Supporting Question 2: Defining Democracy | Facing History & Ourselves
Definition of Democracy

Supporting Question 2: Defining Democracy

Students explore the supporting question, “What can democracy mean in the United States?”


One 50-min class period


  • History
  • Social Studies




English — US



About This Activity

Students explore Supporting Question 2 through a series of activities designed to help them think about the meaning of democracy in the United States. First, they explore the meaning of democracy by analyzing the dictionary definition of democracy and then reading a series of quotations about democracy. Next, they complete a four-square vocabulary graphic organizer on the word democracy and then reflect on a series of statements about democracy. Students conclude by creating a headline that demonstrates their understanding of what democracy can mean in the United States.

What can democracy mean in the United States?

Create a headline in response to the supporting question: “What can democracy mean in the United States?”

Reading: Definition of “Democracy” from Merriam-Webster’s Dictionary

Reading: What Is Democracy?

Handout: Working Definition of “Democracy”

Preparing to Teach


Project the first definition of democracy from the Definition of “Democracy” from Merriam-Webster’s Dictionary handout: a government by the people. You might also share that Abraham Lincoln characterized the United States as a “government by the people, for the people “ in his 1863 Gettysburg Address during the Civil War. Ask students to turn and talk with a partner to answer these questions:  

  • What does it mean to have a government run “by the people”? What does it mean to have a government “for the people”?
  • Outside of formal government (local, state, or federal), where does democracy live? What does democracy look like in those places? 

Answers to these questions may include that the people get to make decisions about what they want the government to be able to do and that democracy can happen in schools, communities, and organizations, many of which have leadership and governing structures.

Next, as a class, read aloud What Is Democracy?, which includes some quotations about democracy from various sources. Once you’ve finished, have students select one quote from the reading that stands out or resonates with them to discuss with a partner. Have pairs share their selected quotes and discuss why they chose them.  

Then have students individually fill out the Working Definition of “Democracy” handout, which includes a four-square vocabulary diagram. Students will fill in the word democracy in the middle of the graphic and then add the following in each square: the definition of democracy in their own words, words and symbols that they associate with democracy, what democracy is not, and a picture. After completing the diagram, students should share some of their squares with a partner. If time permits, have students volunteer to share with the class.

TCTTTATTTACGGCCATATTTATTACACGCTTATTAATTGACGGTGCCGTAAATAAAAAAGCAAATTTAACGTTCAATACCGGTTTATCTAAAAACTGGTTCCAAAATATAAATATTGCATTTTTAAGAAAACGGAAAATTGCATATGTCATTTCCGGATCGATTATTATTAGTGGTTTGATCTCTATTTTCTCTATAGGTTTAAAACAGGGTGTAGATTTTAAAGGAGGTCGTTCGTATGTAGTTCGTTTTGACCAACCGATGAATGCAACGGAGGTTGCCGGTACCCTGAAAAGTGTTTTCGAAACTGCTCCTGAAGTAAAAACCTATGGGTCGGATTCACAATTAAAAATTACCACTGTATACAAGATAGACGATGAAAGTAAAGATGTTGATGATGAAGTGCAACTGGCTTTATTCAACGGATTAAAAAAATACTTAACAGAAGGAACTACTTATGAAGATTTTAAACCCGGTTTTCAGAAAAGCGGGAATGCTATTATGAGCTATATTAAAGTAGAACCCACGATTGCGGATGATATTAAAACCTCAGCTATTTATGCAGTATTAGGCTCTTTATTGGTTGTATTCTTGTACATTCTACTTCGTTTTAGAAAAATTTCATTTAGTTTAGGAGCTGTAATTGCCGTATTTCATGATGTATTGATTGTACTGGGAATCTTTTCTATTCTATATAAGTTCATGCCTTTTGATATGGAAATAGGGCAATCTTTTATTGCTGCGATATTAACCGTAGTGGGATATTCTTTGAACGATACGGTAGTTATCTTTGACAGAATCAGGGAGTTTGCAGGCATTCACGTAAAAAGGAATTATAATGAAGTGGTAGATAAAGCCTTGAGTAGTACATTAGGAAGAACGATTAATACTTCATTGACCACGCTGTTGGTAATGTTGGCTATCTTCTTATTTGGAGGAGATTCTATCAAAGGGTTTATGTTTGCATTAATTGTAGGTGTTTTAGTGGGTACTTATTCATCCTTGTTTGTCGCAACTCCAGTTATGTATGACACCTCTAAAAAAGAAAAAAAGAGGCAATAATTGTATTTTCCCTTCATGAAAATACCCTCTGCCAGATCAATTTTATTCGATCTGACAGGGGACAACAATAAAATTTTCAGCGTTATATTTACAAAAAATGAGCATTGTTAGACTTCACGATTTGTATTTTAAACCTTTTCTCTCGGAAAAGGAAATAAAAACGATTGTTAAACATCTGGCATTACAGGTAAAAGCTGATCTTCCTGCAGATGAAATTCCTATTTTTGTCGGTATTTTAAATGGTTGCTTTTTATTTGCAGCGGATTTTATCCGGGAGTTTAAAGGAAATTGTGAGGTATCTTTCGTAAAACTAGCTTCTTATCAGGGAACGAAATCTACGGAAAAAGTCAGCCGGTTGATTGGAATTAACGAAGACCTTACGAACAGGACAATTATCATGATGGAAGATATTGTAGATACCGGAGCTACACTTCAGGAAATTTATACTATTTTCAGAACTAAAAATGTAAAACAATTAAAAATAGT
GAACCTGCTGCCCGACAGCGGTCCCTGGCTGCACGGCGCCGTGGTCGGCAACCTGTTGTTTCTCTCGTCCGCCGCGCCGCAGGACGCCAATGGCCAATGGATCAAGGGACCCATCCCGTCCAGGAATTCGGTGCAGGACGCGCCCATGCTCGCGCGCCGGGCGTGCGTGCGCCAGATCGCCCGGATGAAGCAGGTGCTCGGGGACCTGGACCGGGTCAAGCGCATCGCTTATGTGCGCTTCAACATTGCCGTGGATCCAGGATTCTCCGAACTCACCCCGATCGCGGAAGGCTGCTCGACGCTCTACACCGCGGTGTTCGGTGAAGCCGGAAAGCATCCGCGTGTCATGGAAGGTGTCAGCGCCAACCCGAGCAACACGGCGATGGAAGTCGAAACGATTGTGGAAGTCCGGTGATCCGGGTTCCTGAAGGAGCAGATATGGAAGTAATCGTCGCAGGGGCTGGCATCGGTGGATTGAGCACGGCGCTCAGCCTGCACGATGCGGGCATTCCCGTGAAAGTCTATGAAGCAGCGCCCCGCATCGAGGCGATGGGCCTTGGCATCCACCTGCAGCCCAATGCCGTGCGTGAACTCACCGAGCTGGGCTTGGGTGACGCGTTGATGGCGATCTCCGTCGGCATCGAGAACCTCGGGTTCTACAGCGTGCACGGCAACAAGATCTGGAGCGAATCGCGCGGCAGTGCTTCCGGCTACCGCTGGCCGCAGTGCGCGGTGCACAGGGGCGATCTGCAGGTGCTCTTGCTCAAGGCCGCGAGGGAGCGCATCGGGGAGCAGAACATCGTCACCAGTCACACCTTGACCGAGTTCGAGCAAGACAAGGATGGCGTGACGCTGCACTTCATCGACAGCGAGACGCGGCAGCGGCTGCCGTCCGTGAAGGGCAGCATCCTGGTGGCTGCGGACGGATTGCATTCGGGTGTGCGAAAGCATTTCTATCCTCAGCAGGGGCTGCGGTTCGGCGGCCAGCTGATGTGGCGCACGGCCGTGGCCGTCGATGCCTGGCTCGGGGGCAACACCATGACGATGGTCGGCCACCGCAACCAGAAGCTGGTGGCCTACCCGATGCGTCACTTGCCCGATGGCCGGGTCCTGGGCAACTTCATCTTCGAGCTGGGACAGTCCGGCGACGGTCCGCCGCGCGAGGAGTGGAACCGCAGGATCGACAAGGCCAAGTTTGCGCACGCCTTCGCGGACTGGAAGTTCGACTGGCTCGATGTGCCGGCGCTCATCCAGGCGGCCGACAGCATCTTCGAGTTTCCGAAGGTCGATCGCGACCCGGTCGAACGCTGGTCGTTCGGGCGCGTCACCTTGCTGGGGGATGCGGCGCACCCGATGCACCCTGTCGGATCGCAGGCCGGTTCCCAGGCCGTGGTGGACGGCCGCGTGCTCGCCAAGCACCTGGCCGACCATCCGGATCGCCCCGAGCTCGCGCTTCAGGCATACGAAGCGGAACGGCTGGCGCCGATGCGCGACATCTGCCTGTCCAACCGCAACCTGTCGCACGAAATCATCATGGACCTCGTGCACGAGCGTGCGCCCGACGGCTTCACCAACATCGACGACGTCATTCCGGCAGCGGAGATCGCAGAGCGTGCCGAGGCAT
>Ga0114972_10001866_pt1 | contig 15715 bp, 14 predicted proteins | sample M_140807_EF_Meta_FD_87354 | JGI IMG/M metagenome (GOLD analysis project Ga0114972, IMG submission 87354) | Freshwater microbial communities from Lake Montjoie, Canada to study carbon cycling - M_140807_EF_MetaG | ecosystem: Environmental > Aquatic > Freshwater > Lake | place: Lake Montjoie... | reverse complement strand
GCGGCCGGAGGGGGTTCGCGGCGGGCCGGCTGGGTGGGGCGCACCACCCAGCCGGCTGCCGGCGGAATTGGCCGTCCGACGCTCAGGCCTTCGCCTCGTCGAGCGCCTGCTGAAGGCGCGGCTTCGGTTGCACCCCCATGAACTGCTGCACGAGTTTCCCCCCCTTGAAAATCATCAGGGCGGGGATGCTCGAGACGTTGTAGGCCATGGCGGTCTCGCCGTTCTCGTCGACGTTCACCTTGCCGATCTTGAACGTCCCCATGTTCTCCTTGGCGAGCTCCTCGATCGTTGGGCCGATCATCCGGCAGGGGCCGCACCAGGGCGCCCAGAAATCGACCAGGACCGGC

Transition from an abstract definition of democracy to a discussion of what democracy means in the context of the United States. Have students journal their responses to the following statements, and then discuss as a class. When journaling, have students write about the extent to which they agree or disagree with a statement, and ask them to come up with an example that is illustrative of their position on the statement. 

  • The United States has always been a democracy. 
  • The US government today is a government run by the people and for the people. 
  • I have a voice in US democracy. 

Note that some students, including newcomers to the United States, may need extra support to answer some of these questions that rely on prior background knowledge of US history and/or experience with American government and institutions. It is important that you explain to students that there is not a right or wrong answer to these questions and that they are meant to spark reflection and discussion with classmates. 

Discuss students’ responses as a class. If time permits, consider incorporating a movement-based activity like Barometer: Taking a Stand on Controversial Issues, which allows students to share their answers by representing how much they agree or disagree with the statements on a continuum.

For the formative task, use the Create a Headline teaching strategy to have students compose a headline that captures their answer to the supporting question, “What can democracy mean in the United States?” Students should draw from their vocabulary diagrams, written reflections, and class discussion to write their headlines. The headline that students create should contain both a subject and a verb and be no more than about 12 words in length. You might ask students to write a brief (no more than three-sentence) explanation of how they arrived at their headline.

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